Attention is given to such topics as the learning process, readiness, individual
differences, motivation, and evaluation.

406. Introduction to Production and Utilization of Instructional Media. (2:1:3)

415. Educational Values. (2:2:0) Home Study also.

An analysis of educational values and how teachers can help students
clarify what they value and why.



246 EDUCATION



420. Curriculum and Methods in the Elementary School. (4:4:0) Prerequisite:
Ed. 301A.

Content, practices, and classroom procedures in the modern elementary
school.

421. Teaching Reading in the Elementary School. (3:3:1) Prerequisites: Ed.
301A, 420, 449.

Foundations in reading instruction, methods, materials, and aids for
teaching reading in the elementary school. Lab required.

423. Teaching Science and Social Studies in the Elementary School. (2:2:0)
Prerequisites: Ed. 301B, 420, 449.

Materials and methods used in teaching science and social studies in
the elementary schools.

424. Teaching Language Arts in the Elementary Schools. (2:2:0) Prerequisites:
Ed. 301B, 420, 449.

The place of language arts in the elementary school curriculum, with
the materials and techniques necessary for teaching them.

425. Methods and Procedures of Teaching Mathematics in the Elementary
School. (2:2:0) Home Study also. Prerequisites: Ed. 301A, 420, 449.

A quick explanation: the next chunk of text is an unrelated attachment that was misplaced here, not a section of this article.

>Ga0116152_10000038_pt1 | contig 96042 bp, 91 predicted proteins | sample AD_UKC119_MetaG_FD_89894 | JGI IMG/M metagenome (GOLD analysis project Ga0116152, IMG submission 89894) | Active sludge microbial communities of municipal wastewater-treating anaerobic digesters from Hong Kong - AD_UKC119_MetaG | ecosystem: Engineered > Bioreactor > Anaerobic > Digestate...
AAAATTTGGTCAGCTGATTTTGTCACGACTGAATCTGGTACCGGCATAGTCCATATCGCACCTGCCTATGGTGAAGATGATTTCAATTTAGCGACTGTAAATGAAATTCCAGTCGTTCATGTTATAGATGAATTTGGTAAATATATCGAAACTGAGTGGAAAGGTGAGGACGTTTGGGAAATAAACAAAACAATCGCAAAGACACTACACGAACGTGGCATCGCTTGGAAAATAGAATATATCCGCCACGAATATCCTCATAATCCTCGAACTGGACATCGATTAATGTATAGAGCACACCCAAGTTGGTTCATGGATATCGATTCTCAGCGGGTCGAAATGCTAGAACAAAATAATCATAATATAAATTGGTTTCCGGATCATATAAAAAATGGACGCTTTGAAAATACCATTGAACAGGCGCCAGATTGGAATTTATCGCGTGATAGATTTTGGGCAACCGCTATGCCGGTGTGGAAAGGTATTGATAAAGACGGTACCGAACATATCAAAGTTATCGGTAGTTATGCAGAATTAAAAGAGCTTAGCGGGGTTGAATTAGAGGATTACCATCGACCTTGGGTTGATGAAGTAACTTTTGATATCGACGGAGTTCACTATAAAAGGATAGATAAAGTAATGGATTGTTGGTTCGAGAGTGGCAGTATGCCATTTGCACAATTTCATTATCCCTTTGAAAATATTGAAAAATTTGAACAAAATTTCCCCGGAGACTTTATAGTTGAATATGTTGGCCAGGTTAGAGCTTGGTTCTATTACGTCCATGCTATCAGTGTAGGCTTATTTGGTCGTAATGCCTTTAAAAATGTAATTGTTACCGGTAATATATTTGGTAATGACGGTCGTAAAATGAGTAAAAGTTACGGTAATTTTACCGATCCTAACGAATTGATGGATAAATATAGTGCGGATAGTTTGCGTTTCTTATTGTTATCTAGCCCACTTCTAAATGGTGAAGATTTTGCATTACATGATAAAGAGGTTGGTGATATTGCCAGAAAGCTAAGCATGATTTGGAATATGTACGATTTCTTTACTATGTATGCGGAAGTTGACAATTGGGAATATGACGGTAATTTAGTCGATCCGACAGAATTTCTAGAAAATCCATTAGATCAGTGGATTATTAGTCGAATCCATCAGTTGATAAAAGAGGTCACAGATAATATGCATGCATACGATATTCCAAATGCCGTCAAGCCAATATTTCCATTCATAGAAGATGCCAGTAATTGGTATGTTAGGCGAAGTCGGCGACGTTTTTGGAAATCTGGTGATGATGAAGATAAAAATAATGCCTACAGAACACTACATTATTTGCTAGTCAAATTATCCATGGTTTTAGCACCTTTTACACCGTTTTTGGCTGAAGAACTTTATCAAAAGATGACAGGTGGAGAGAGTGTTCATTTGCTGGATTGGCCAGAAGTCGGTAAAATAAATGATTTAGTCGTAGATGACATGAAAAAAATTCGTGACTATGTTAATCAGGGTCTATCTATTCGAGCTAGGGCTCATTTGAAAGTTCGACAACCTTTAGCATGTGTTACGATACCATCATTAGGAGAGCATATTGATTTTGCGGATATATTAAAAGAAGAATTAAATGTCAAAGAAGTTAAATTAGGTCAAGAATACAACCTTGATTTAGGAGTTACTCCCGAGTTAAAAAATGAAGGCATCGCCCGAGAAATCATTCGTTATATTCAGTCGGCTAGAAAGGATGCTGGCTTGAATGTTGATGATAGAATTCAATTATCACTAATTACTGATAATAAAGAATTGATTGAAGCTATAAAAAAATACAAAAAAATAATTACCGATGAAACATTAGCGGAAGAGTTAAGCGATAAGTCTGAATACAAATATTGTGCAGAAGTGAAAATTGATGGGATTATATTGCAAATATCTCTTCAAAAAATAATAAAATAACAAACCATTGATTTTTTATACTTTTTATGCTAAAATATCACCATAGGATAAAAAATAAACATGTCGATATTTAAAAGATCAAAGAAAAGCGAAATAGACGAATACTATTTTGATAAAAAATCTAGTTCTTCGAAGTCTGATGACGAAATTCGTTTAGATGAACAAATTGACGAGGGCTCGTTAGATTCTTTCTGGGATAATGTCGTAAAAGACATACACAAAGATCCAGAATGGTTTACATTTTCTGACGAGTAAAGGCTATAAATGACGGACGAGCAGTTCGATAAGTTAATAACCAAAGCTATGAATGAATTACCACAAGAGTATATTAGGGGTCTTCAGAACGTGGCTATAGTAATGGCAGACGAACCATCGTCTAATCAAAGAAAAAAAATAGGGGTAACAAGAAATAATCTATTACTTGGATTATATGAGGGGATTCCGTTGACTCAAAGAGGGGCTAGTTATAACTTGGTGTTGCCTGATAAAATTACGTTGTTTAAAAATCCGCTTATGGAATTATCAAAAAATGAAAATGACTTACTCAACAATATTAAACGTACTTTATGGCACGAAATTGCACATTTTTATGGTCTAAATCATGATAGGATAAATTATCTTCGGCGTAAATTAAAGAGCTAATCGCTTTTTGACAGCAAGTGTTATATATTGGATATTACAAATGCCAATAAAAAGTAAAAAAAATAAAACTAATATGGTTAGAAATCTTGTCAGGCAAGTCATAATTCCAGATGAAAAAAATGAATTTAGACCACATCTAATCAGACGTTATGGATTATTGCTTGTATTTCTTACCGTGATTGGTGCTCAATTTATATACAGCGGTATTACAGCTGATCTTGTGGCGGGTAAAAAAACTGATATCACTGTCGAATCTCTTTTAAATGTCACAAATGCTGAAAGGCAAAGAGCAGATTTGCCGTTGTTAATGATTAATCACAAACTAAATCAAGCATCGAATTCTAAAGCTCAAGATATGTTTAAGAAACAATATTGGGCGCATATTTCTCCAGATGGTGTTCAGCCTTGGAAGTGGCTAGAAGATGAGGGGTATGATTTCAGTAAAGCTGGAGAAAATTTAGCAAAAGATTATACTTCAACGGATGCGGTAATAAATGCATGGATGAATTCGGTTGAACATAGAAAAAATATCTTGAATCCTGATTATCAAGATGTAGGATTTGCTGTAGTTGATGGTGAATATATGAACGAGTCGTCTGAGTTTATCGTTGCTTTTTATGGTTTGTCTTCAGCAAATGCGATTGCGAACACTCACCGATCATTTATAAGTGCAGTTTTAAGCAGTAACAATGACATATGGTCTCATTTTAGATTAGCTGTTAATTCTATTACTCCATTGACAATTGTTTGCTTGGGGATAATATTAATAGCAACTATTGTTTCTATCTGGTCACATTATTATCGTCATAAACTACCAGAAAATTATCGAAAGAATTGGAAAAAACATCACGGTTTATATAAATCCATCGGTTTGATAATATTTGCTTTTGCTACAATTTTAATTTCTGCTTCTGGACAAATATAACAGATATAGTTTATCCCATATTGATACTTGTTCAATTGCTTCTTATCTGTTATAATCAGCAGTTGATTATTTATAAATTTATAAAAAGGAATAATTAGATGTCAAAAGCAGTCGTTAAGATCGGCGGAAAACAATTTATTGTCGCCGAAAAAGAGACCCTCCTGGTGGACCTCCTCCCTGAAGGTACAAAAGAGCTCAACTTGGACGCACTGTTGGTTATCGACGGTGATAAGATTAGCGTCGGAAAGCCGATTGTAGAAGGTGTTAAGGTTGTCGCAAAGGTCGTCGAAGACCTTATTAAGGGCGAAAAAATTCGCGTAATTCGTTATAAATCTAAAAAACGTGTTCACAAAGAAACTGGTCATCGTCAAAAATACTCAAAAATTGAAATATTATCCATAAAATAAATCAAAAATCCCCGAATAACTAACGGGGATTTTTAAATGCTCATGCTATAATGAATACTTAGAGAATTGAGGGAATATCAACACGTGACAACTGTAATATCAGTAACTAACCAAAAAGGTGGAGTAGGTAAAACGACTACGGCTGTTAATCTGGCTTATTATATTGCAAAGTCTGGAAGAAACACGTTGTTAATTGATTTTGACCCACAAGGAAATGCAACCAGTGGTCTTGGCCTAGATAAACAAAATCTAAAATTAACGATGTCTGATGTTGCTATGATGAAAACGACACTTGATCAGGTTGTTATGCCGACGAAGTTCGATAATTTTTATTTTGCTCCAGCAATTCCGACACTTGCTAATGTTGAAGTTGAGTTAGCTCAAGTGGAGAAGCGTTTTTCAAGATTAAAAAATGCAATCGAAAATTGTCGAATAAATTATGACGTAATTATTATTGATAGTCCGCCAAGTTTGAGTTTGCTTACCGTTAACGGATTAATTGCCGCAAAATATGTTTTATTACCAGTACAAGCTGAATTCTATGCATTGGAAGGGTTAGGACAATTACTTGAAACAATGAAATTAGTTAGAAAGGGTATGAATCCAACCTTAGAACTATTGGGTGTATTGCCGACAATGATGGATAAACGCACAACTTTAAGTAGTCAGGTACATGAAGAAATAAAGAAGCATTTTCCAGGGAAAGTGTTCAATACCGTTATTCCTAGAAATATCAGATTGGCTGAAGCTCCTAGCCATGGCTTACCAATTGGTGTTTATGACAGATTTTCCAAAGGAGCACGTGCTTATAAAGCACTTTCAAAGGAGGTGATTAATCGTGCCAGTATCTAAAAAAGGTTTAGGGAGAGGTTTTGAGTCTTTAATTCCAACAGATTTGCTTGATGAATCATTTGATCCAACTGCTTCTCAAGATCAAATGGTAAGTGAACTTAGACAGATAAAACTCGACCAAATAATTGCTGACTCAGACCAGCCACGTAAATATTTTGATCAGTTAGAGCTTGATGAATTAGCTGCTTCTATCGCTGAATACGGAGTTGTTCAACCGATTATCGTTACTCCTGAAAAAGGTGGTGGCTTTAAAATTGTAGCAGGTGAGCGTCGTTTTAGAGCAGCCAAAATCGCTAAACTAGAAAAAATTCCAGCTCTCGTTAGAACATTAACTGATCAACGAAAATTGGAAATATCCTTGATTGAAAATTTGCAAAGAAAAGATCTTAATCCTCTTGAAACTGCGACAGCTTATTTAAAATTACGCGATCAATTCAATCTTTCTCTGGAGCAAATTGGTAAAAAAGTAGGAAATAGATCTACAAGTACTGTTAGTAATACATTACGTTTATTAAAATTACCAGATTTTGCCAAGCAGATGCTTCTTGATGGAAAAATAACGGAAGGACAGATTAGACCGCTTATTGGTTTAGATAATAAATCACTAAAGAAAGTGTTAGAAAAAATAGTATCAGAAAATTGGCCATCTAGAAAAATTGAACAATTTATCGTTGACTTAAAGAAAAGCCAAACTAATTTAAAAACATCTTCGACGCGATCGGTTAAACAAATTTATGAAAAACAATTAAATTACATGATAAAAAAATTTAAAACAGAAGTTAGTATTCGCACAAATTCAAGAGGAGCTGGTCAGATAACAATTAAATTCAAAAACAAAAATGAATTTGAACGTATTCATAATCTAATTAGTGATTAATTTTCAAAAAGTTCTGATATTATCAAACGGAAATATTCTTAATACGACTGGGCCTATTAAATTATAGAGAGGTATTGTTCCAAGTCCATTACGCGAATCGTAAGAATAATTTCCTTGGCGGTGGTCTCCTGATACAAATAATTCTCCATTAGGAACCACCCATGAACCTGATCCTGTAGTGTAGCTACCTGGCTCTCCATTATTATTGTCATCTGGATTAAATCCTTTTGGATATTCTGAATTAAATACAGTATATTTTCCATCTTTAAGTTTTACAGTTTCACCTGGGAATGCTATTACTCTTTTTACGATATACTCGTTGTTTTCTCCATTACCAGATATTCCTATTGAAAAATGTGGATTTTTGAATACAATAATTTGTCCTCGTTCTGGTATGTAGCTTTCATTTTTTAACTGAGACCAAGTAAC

Attention is directed to the mathematical ideas which underlie the pro-
gram. Particular stress is given to effective experience for teaching mathe-
matical concepts and skills, including procedure for attacking mathematical
and word problems.

427. Readiness and Beginning Reading. (2:2:0) Prerequisites: Ed. 301A, 420,

449.

431. Learning Abilities of Exceptional Children. (2:2:1) (m) Prerequisites: Ed.
260 and consent of instructor.

Learning as it relates to specific characteristics of exceptional children.

449. Elementary Student Teaching. (2-10:0:20-40) Prerequisites: Ed. 301A,
Ed. 340; Math. 305; Art 326; Music 226, 337.

Designed to develop readiness for full comprehension of the principles
of teaching and the remaining subject-matter and education courses. Special
attention to on-the-job lesson planning and unit organization. Seminar on
student teaching problems is held weekly. (A laboratory fee of $45 is
charged, payable upon application for student teaching.)

An application for a specific assignment must be filed with the Student
Teaching Office one semester in advance of receiving an assignment. Stu-
dent teachers are expected to do responsible teaching, participate in cocur-
ricular activities, and keep in close contact with the faculty and students
in a public school, as well as to participate in seminars and conferences
with their supervisors. During this period of student teaching, the stu-
dent must limit his load to the student teaching registration only.

450. Analysis of Teaching Seminar. (2:2:0) Prerequisite: Ed. 400.

Analysis and synthesis of elementary school curricula, with attention to
innovation, organization, trends, and problems in elementary education.

468A,B,C,D,E. Fracticum in Special Education. (2-4:0:5-10 ea.) Prerequisite: con-
sent of instructor.

A — Mentally Retarded; B — Orthopedically Handicapped; C — Visually
Handicapped; D — Emotionally Disturbed; E — Hearing Impaired. A labora-
tory fee of $15 is charged, payable upon application for student teaching.

470. Education-Community Relationships for Exceptional Children- (2:2:1)
Prerequisite: Ed. 260.

A course designed to acquaint the student with problems of exceptional